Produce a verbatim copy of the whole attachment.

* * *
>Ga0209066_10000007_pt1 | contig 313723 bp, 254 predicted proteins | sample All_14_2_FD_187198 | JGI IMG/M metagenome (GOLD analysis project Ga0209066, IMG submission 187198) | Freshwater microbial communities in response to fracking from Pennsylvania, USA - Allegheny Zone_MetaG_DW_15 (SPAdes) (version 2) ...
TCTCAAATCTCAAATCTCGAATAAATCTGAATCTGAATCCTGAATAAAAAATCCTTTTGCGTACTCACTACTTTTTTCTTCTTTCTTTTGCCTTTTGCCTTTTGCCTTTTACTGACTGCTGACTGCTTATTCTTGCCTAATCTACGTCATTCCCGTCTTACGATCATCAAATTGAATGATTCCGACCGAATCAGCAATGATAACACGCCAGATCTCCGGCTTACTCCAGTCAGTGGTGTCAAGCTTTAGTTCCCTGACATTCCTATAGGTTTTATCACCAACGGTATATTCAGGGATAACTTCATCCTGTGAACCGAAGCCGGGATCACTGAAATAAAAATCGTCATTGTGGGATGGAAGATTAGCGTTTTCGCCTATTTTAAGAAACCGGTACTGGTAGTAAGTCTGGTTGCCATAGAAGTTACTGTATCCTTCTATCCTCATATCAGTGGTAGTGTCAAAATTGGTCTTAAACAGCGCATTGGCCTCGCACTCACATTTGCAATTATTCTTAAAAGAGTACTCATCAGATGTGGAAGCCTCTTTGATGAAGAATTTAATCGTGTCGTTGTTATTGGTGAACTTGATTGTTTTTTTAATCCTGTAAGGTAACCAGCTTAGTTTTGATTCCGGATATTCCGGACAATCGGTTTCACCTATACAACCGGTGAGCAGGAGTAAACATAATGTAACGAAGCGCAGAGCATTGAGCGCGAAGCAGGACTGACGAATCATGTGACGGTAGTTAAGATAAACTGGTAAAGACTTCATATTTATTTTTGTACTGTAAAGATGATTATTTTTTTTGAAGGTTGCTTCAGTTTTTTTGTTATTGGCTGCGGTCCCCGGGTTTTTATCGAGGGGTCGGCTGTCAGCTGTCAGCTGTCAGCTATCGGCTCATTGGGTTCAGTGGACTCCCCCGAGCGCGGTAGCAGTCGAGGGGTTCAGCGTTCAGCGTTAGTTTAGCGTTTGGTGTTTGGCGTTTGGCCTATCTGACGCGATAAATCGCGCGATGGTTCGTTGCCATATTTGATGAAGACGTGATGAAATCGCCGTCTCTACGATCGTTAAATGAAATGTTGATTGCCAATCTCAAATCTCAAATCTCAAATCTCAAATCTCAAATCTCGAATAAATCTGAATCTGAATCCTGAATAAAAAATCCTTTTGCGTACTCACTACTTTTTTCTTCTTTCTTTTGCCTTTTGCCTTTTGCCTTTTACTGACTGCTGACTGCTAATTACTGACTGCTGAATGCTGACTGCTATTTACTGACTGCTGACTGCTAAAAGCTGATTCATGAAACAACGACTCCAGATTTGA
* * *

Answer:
>Ga0209066_10000007_pt1 | contig 313723 bp, 254 predicted proteins | sample All_14_2_FD_187198 | JGI IMG/M metagenome (GOLD analysis project Ga0209066, IMG submission 187198) | Freshwater microbial communities in response to fracking from Pennsylvania, USA - Allegheny Zone_MetaG_DW_15 (SPAdes) (version 2) ...
TCTCAAATCTCAAATCTCGAATAAATCTGAATCTGAATCCTGAATAAAAAATCCTTTTGCGTACTCACTACTTTTTTCTTCTTTCTTTTGCCTTTTGCCTTTTGCCTTTTACTGACTGCTGACTGCTTATTCTTGCCTAATCTACGTCATTCCCGTCTTACGATCATCAAATTGAATGATTCCGACCGAATCAGCAATGATAACACGCCAGATCTCCGGCTTACTCCAGTCAGTGGTGTCAAGCTTTAGTTCCCTGACATTCCTATAGGTTTTATCACCAACGGTATATTCAGGGATAACTTCATCCTGTGAACCGAAGCCGGGATCACTGAAATAAAAATCGTCATTGTGGGATGGAAGATTAGCGTTTTCGCCTATTTTAAGAAACCGGTACTGGTAGTAAGTCTGGTTGCCATAGAAGTTACTGTATCCTTCTATCCTCATATCAGTGGTAGTGTCAAAATTGGTCTTAAACAGCGCATTGGCCTCGCACTCACATTTGCAATTATTCTTAAAAGAGTACTCATCAGATGTGGAAGCCTCTTTGATGAAGAATTTAATCGTGTCGTTGTTATTGGTGAACTTGATTGTTTTTTTAATCCTGTAAGGTAACCAGCTTAGTTTTGATTCCGGATATTCCGGACAATCGGTTTCACCTATACAACCGGTGAGCAGGAGTAAACATAATGTAACGAAGCGCAGAGCATTGAGCGCGAAGCAGGACTGACGAATCATGTGACGGTAGTTAAGATAAACTGGTAAAGACTTCATATTTATTTTTGTACTGTAAAGATGATTATTTTTTTTGAAGGTTGCTTCAGTTTTTTTGTTATTGGCTGCGGTCCCCGGGTTTTTATCGAGGGGTCGGCTGTCAGCTGTCAGCTGTCAGCTATCGGCTCATTGGGTTCAGTGGACTCCCCCGAGCGCGGTAGCAGTCGAGGGGTTCAGCGTTCAGCGTTAGTTTAGCGTTTGGTGTTTGGCGTTTGGCCTATCTGACGCGATAAATCGCGCGATGGTTCGTTGCCATATTTGATGAAGACGTGATGAAATCGCCGTCTCTACGATCGTTAAATGAAATGTTGATTGCCAATCTCAAATCTCAAATCTCAAATCTCAAATCTCAAATCTCGAATAAATCTGAATCTGAATCCTGAATAAAAAATCCTTTTGCGTACTCACTACTTTTTTCTTCTTTCTTTTGCCTTTTGCCTTTTGCCTTTTACTGACTGCTGACTGCTAATTACTGACTGCTGAATGCTGACTGCTATTTACTGACTGCTGACTGCTAAAAGCTGATTCATGAAACAACGACTCCAGATTTGA